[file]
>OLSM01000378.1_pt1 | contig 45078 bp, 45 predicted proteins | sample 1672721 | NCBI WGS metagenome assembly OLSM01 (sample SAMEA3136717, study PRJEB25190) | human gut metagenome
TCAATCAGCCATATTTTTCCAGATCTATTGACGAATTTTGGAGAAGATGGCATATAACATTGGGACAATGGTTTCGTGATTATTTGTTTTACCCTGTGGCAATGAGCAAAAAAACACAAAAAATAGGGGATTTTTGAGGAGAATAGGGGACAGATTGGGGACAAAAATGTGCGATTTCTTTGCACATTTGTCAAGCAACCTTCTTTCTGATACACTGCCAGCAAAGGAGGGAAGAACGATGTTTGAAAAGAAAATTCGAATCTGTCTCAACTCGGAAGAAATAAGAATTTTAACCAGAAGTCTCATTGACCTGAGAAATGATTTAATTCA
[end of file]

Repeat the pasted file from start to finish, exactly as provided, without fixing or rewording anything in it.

>OLSM01000378.1_pt1 | contig 45078 bp, 45 predicted proteins | sample 1672721 | NCBI WGS metagenome assembly OLSM01 (sample SAMEA3136717, study PRJEB25190) | human gut metagenome
TCAATCAGCCATATTTTTCCAGATCTATTGACGAATTTTGGAGAAGATGGCATATAACATTGGGACAATGGTTTCGTGATTATTTGTTTTACCCTGTGGCAATGAGCAAAAAAACACAAAAAATAGGGGATTTTTGAGGAGAATAGGGGACAGATTGGGGACAAAAATGTGCGATTTCTTTGCACATTTGTCAAGCAACCTTCTTTCTGATACACTGCCAGCAAAGGAGGGAAGAACGATGTTTGAAAAGAAAATTCGAATCTGTCTCAACTCGGAAGAAATAAGAATTTTAACCAGAAGTCTCATTGACCTGAGAAATGATTTAATTCA